City planners use Reston as a model
Thursday, March 3, 2011
As one of the best-known planned communities in the United States, Reston continues to be a frequent destination for visitors from around the world seeking to learn the secrets of its success.
Last year, a Chinese delegation came to the town to study Reston's stream restoration project. A few weeks ago, a group of urban planners and developers from Brazil picked up some tips for a city construction project outside the capital of Brasilia. Most recently, two dozen South Korean academics, professional planners and provincial government leaders arrived Feb. 25 to study Reston's quality of life and institutions.
The visitors, who are from the South Korean province of Jeollanam-do, are involved in the construction of a new "Innovative City," which their literature describes as "a competitive city with a high quality of life in environment-friendly residential areas."
Similar in size to Reston, the city, which is scheduled to be completed in 2012, is expected to have a population of 50,000 with 20,000 households. Reston's population is about 62,000 with about 21,000 households.
When officials of his province were planning the new city, they used Reston as their model, said Na Do-Pal, director of the Innovation City Construction Department, speaking through a translator.
"We are making a global city . . . with a good education system, culture and nature," he said.
Reston is well-known in South Korea and is studied by planners and developers, said Seung Kwang Shon, an architect, professor and director of the Dongshin University's Institute of Eco Urban & Architecture. That was one reason the delegation chose it as part of its tour, which included a visit to a "school of the future" in Philadelphia, and Richmond, British Columbia, an innovative community in Canada outside Vancouver.
Jinsang Cho, chief professor at Dongshin University's Research Institute for Regional Development, said he was impressed by Reston's two different centers - the Lake Anne Village Center, which is considered Reston's historic heart and opened in 1965, and Reston Town Center, which opened in 1990 and is the 80-acre center of the community's 460-acre developing urban core.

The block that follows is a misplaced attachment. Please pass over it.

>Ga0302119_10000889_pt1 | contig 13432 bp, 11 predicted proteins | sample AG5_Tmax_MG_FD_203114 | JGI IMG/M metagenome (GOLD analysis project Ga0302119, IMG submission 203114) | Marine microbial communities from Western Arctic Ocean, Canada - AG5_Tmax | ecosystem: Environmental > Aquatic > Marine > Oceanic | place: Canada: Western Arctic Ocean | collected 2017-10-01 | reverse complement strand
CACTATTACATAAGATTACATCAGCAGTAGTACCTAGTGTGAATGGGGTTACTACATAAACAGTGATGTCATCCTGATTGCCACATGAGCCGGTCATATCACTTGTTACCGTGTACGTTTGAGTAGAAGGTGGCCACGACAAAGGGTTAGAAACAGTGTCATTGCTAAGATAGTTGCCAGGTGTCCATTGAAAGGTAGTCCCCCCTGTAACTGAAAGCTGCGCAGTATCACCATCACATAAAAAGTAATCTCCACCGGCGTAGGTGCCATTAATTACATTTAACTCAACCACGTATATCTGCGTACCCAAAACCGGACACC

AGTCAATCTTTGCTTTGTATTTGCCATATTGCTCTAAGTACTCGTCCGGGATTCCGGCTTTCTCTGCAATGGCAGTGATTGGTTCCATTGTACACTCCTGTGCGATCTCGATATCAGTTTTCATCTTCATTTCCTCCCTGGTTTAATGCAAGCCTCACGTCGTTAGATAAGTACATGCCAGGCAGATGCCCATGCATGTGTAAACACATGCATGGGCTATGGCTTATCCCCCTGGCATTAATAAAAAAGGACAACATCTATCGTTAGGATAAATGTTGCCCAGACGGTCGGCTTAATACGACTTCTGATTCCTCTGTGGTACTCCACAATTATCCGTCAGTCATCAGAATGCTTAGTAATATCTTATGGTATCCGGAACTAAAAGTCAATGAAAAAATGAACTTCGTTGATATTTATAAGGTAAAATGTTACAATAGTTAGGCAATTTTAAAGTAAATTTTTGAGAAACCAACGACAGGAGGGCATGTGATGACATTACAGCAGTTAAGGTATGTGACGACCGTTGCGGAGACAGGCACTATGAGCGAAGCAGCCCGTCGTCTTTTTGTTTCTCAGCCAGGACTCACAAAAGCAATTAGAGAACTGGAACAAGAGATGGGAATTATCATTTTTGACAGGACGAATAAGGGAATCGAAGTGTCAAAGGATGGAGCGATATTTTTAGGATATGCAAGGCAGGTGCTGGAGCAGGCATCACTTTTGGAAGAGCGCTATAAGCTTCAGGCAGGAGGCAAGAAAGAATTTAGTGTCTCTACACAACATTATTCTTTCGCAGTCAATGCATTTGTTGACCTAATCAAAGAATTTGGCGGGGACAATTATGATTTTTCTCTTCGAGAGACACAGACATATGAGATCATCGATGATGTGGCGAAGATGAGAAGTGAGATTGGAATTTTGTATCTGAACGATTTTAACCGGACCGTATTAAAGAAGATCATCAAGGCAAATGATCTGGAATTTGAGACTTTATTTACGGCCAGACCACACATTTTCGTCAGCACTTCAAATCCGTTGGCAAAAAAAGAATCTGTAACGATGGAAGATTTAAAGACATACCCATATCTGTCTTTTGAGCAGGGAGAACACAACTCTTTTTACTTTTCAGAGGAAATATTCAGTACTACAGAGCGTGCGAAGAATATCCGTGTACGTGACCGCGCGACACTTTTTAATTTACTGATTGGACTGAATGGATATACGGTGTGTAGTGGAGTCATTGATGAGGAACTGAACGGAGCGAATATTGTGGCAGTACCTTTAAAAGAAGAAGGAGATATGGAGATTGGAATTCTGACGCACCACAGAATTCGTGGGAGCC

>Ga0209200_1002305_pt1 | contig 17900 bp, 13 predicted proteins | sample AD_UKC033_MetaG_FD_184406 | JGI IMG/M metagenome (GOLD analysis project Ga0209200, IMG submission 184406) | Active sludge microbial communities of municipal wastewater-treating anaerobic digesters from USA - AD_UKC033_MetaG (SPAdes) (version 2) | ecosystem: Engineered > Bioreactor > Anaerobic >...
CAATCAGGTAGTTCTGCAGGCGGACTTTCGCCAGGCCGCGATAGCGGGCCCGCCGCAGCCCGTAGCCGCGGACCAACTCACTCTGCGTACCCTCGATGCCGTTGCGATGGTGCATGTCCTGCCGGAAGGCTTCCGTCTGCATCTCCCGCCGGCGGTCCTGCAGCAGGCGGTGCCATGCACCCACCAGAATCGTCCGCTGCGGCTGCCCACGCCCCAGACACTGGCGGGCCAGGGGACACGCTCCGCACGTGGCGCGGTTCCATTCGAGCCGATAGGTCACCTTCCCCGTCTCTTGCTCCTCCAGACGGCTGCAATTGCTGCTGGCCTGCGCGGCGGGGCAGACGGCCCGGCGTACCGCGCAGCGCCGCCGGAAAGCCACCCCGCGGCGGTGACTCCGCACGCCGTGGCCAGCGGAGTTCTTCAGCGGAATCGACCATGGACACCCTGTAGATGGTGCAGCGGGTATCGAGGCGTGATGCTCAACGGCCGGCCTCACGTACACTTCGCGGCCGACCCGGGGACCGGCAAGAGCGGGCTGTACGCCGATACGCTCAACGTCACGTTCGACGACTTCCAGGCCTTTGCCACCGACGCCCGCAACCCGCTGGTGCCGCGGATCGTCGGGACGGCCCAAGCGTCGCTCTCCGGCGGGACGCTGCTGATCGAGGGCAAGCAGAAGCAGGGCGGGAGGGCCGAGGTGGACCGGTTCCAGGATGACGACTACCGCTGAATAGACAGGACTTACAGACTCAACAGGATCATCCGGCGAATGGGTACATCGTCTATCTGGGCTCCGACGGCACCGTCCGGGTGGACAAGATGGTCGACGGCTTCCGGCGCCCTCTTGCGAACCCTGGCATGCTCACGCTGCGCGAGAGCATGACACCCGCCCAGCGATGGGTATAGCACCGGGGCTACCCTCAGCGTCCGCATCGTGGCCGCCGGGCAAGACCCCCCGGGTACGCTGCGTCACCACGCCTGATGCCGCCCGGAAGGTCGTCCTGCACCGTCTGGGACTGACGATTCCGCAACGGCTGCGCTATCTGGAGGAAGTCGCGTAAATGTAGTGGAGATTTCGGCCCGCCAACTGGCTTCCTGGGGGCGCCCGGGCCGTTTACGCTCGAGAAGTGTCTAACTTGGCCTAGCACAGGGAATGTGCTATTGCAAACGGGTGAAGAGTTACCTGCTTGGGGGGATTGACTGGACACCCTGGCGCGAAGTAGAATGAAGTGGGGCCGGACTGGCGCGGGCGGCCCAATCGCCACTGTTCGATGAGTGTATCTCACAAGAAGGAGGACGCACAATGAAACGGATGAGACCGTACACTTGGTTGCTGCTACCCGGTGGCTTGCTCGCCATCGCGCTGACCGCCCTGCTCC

The five-hour tour, which was hosted by the Reston Association, included stops at the Reston Museum and a guided driving tour of Reston's parks and recreation facilities.
Town founder Robert E. Simon served as the guide during the short walking tour of Lake Anne Village Center. Simon said that location was a key factor in his decision to build Reston "between what was then the proposed Dulles International Airport and the nation's capital."
Reston was the first major development in which commercial development preceded residential, Simon said.
Joe Ritchey, principal of Prospective Inc., a commercial real estate brokerage and consulting firm in Reston, spoke to the visitors about the development of Reston Town Center.
"How do you create an instant downtown where there was nothing?" he said, reiterating the challenge that faced Reston's developers. Ritchey said that center developers used "critical mass" to help create its sense of place and a strong pedestrian zone and to "bring vitality to the streetscape."
This critical mass was achieved in part, he said, by making the Town Center's streets just wide enough "to create a sense of compression . . . to make it feel urban."
Barbara Rovin, executive director of the Reston Town Center Association, said the arts also are a key part of the center's quality of life. In addition to outdoor concerts, the center has promoted public art "to show what a special place we are," she told the visitors.
Before leaving, the visitors presented Simon- who turns 97 on April 10 - with a gift of green tea.
"They say it will help you live longer," the translator told Reston's founder.